Delaware does not recognize legal separation as a process to terminate a relationship. However, in the states that do, the difference between divorce and legal separation is that divorce permanently terminates your marriage, while couples who pursue a legal separation remain legally married, but are free to live a life independent of each other.
Both legal procedures allow couples to create a final resolution to important legal questions, like child custody and visitation, child support, and property division.
The divorce process begins when one spouse files a motion (request) for divorce with the court. In this application, you must include the date of your marriage, the date of your separation, and a statement that at least one spouse has lived in the state for a minimum of six months before filing.
In addition to the above requirements, you must provide the court with a legally acceptable reason—or, grounds—for your request. In Delaware, the only ground for divorce is that your marriage is irretrievably broken, meaning neither spouse can repair the relationship, and there's no chance for reconciliation.
You can demonstrate irretrievable breakdown by proving to the court that you and your spouse agreed to separate, or (if you don't agree) that you separated due to a spouse's misconduct or mental illness.
In the context of proving irretrievable breakdown in Delaware, a separation means that you and your spouse have lived separately and apart for a minimum of six months before filing for divorce. The court allows a couple to live in the same home during the six months, as long as you don't share a bedroom or have a sexual relationship with each other.
The court expects you to be truthful in every communication to the judge, whether in writing or in person. If you misrepresent your marital status or living situation to speed up your divorce, the judge can (and will) deny your application and require you to restart the clock on the six-month separation requirement.
When you apply for a divorce, one of the most critical pieces of information for the court is the date that you and your spouse separated. When you enter this date on your application, you are telling the court that your marriage and your joint ownership of marital property, are over.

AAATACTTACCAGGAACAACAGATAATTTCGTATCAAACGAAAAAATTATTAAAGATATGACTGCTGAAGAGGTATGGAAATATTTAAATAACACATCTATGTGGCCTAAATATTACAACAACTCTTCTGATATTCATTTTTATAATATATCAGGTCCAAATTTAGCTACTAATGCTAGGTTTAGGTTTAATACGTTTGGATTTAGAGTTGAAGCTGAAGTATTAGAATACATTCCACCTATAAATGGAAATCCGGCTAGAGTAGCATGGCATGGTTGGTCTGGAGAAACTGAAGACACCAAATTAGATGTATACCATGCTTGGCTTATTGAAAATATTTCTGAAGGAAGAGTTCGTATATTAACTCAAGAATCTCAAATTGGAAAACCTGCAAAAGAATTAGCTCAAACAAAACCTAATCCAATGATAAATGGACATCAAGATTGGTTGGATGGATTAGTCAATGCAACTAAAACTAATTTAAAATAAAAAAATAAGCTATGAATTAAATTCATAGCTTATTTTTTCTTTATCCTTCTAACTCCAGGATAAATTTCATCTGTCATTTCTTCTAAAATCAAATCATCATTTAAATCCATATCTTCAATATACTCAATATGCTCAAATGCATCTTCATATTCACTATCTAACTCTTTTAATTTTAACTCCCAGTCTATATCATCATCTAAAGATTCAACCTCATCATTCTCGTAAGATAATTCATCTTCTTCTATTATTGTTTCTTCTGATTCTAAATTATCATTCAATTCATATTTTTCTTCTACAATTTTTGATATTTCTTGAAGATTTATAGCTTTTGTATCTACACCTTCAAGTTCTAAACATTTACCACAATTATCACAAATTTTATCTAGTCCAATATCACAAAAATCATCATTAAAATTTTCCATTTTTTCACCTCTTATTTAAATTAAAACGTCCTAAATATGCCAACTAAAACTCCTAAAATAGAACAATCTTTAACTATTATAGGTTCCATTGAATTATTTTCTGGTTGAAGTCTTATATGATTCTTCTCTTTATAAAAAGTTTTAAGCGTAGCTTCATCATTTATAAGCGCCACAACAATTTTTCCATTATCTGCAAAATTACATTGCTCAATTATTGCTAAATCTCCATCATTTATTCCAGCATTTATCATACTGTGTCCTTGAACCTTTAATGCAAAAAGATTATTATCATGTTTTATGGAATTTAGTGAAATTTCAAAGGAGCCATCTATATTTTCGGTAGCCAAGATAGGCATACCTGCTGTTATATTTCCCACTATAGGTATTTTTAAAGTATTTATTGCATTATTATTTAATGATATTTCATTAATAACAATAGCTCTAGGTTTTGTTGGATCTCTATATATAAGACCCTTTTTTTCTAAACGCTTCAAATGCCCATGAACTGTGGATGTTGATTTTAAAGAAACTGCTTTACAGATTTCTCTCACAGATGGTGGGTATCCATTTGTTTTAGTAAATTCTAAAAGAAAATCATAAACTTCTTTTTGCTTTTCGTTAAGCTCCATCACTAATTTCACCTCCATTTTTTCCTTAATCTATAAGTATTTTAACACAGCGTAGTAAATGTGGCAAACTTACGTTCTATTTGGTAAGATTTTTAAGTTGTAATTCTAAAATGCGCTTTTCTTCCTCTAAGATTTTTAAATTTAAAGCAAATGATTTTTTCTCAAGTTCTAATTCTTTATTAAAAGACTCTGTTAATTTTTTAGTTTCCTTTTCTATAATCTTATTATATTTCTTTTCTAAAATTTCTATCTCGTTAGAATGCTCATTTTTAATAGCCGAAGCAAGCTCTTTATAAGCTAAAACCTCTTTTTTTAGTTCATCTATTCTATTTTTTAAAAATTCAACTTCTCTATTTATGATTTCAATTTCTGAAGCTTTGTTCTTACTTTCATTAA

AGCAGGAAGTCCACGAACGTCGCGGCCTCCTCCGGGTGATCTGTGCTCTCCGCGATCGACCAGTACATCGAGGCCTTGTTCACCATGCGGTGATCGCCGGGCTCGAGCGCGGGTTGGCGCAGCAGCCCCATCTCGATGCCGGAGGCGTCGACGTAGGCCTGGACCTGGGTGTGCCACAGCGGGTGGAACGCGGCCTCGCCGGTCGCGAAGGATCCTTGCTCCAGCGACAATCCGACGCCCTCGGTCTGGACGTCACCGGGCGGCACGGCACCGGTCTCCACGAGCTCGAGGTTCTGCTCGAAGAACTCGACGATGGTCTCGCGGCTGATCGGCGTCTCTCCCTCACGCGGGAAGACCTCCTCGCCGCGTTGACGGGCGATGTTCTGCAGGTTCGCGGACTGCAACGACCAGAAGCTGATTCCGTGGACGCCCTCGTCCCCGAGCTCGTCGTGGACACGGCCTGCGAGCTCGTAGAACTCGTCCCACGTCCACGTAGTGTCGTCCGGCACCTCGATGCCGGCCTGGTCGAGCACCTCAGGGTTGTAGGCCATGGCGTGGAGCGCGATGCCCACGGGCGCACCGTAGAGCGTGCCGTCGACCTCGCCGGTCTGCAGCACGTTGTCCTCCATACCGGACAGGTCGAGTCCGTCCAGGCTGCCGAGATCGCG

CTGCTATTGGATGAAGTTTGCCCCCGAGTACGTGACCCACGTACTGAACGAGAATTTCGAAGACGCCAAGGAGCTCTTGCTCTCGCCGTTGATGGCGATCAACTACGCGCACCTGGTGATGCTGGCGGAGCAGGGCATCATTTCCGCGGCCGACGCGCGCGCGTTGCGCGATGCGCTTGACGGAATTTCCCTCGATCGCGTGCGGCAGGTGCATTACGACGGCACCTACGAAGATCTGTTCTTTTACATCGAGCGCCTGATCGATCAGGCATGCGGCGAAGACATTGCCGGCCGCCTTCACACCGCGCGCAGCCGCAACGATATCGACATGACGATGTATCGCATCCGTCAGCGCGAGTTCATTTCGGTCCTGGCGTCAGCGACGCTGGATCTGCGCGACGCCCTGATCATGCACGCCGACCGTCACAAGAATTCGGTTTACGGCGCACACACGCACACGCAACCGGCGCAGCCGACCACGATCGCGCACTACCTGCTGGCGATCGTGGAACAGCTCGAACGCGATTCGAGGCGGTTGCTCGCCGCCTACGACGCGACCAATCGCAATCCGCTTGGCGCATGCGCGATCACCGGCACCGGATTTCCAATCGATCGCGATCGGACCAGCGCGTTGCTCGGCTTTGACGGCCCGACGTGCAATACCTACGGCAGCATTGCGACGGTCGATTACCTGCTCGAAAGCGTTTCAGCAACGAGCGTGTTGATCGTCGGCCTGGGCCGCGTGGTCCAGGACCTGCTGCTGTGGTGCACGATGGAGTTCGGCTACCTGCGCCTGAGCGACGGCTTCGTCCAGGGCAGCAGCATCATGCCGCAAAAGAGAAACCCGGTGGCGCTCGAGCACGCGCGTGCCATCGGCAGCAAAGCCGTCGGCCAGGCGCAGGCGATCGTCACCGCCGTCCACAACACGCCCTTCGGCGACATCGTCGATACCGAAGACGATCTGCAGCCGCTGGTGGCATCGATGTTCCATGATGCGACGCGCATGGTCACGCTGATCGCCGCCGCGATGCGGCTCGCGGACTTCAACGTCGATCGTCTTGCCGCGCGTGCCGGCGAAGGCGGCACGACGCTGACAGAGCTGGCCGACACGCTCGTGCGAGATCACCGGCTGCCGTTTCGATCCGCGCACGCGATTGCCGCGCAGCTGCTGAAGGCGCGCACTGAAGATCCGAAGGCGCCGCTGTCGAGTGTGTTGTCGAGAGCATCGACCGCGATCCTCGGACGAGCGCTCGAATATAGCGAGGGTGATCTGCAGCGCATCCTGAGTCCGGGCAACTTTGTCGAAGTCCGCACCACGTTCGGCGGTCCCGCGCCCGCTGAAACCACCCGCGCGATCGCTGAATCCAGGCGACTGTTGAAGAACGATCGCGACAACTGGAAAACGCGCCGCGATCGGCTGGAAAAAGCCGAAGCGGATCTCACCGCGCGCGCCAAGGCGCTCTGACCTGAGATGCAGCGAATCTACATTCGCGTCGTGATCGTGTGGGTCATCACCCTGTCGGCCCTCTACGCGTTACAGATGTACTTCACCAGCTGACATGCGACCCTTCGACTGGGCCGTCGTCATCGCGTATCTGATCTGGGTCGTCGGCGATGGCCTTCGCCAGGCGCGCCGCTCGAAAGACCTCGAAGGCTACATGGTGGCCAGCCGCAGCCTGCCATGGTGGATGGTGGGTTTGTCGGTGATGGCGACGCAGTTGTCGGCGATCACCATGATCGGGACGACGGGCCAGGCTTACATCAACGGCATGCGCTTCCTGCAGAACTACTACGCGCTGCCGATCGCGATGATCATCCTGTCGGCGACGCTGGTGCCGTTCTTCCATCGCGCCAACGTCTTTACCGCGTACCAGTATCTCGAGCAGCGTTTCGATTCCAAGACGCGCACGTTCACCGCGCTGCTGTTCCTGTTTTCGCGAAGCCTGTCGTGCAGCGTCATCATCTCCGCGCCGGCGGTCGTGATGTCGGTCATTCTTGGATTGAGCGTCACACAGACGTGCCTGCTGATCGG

Delaware courts use a process called equitable distribution to divide property and debt during a divorce, meaning the judge will split marital property and obligations fairly (but not always equally) between the spouses. However, the court won't divide separate property, which may include what you owned before the marriage or anything you acquired after you and your spouse separate.
For example, if your spouse went on a dream vacation shortly after moving out of the family home, it's probably true that you don't want to pay for the trip. If you can demonstrate that the vacation happened after your separation date, it's likely that the judge will require your spouse to cover 100% of the expenses. However, if your separation date isn't definite, you could be on the hook for a vacation you didn't get to enjoy.
Although legal separation isn't an option in Delaware, couples who aren't confident about divorce can participate in a trial separation, which is where the spouses live independently to try and reassess the marriage. Typically, you can verbally negotiate the terms of the separation, which may include an expiration date, custody and visitation plans, and financial arrangements.
Delaware law requires a six-month waiting period between the time you file for divorce and when the judge can grant your request. A trial separation during the waiting period may be the best way to decide if divorce is right for you. However, most couples try separation before asking the court for intervention. At the end of your trial, you can either reconcile or file for divorce.
A separation agreement is a legally binding document signed by each spouse and the judge. The purpose of the contract is to resolve complicated legal matters that typically arise during a divorce. Most couples can negotiate the agreement without court intervention, but if either spouse objects to the terms of the arrangement, the judge can decide the issues for you.
Separation agreements are useful for couples involved in a trial separation, or for those who wish to keep the most control over their divorce case. If you create an agreement during a trial separation, the judge may incorporate it into your final judgment of divorce.
The legal issues you should address in your agreement include:
Divorce is an emotional and complicated process, and the rules are continually changing, which makes it difficult to follow if you're new to the legal process. It's always a good idea to speak with an experienced family law attorney who is familiar with your state laws before you file.
Every case varies depending on the facts, and a qualified attorney may be able to provide you with additional information to protect your interests in a divorce.